What I Do Remember

I can’t remember every detail of every child…every first word spoken…every first step…every favorite food…

They ask. They want to know. They want to know the little details of their lives…the little things they did when they were too young to remember. But I don’t remember, either.

I don’t remember Henry’s first word. Partly because we were so confused about his speech. It would seem to develop, and then it would disappear, and we wondered if it was ever really there at all.

I don’t remember Ella’s first word either. Kate said “Coco.” William said “quack quack.”

I don’t remember anyone’s first steps except Ella’s. Mostly I remember how all five of us were watching her; how all of us were together in one little corner of our house.

I remember that Kate would eat anything. Except broccoli. I don’t remember what anyone else liked. I do remember that William would throw his plate when he was done eating.

It bothers me. It bothers me that some of those memories are missing. I have them written down somewhere, I’m sure. In a baby book or on a slip of paper or an old calendar somewhere. But I can’t remember them. I can’t call to mind what it was they were wearing, or where we were or how they sounded.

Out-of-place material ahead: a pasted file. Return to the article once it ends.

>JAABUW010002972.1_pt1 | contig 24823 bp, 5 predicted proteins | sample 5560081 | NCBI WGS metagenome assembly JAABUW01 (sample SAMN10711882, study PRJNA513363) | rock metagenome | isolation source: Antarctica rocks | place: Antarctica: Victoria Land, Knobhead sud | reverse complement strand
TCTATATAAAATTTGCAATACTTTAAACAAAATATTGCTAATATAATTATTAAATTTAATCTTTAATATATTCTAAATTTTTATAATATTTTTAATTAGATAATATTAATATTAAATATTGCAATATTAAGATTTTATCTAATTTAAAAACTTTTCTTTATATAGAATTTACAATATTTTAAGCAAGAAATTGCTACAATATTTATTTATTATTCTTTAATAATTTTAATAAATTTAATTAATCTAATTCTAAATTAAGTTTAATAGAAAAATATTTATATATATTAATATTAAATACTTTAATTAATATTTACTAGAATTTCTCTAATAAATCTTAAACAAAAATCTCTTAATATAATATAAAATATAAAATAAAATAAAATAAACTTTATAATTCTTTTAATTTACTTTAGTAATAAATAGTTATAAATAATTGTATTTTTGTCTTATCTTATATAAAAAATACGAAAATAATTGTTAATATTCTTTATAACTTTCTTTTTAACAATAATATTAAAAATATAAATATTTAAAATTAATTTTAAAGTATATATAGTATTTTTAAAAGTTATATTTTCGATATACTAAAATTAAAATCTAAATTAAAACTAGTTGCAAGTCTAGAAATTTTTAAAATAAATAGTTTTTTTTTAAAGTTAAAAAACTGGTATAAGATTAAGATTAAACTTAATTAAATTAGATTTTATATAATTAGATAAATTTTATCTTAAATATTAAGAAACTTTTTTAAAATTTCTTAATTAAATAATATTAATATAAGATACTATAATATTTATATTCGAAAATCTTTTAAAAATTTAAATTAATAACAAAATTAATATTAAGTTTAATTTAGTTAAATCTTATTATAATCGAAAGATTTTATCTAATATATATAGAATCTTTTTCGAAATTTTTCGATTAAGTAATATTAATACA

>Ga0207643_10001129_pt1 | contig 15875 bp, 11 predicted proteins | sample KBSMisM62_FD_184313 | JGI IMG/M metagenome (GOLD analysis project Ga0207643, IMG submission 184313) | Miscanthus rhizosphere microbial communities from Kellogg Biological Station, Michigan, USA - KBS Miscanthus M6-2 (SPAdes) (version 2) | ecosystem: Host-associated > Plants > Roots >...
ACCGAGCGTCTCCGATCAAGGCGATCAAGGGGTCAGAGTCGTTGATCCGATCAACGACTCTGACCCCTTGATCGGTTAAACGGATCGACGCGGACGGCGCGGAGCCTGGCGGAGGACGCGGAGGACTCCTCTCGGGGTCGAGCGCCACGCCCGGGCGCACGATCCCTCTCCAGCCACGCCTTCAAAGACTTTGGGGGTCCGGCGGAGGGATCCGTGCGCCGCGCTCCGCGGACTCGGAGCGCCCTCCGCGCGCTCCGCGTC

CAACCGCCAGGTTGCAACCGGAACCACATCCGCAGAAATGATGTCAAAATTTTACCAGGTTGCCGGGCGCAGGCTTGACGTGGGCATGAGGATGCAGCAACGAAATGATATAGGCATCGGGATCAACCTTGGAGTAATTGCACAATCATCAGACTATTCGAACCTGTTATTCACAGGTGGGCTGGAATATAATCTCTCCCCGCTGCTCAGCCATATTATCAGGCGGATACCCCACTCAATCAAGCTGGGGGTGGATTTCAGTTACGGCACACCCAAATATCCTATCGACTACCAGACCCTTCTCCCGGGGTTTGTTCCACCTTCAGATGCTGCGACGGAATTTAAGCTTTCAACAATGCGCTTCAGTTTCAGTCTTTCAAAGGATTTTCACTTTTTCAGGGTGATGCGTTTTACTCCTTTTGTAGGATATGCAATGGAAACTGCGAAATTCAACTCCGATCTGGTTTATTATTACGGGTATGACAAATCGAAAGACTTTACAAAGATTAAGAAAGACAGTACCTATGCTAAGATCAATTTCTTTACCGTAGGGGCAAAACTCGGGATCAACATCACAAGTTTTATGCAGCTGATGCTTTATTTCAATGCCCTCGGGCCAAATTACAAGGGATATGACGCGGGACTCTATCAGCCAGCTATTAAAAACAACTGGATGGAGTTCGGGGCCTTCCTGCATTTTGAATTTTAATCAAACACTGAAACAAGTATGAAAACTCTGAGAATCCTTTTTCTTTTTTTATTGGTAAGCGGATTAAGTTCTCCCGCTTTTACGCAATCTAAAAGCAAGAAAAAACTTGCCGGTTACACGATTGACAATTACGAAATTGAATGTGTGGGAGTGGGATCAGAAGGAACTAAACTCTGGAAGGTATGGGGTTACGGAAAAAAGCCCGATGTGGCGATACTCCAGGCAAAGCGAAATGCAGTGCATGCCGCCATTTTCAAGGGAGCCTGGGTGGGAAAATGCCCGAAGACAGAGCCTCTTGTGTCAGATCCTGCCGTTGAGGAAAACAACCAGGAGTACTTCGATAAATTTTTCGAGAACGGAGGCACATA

But I do remember other things.

I remember the first time Henry said “horse” and the first time he heard a bird sing.

I remember how quiet and thoughtful Kate was, always, and how she sucked her thumb when she was uncertain. I remember how the smell of her was intoxicating.

I remember the first time William smiled after his stroke, and how many eggs he ate when they finally cleared him for food.

I remember how Henry and I would curl up together in his toddler bed at night…how he would stretch out and how round his belly was. I remember his profile…that cute button nose and his soft cheeks. And how there was always music playing even though he couldn’t hear it…I refused to stop playing his music. I remember how he would twirl his hair around his finger.

I remember rocking Kate at night, in her tiny little room in our old house. Looking out across the square at the Christmas lights and singing Silent Night to her while she slept. How warm and perfect she felt cradled in my arms.

I remember what William used to say to us, every single night before bed. I love you night-night sit in the chair up here the one by the door I love you night night in one long, run-on sentence.

I remember the day we told the kids about Ella, and how we were going to have a new baby in the house, and how they all screamed and jumped around and how I felt so overwhelmed with joy that I cried. I remember how that baby girl used to strip down to her undies every single day and fall asleep on the couch. And how her favorite word was “no” for a little longer than I appreciated.

I used to dream about what our children would be like…what our life would be like. My dreams were like a fantasy — there was never as much heartache in my dreams.

Nor was there near as much beauty, nor splendor in my dreams, as there is now in my memories.

What I Do Remember

Forgetting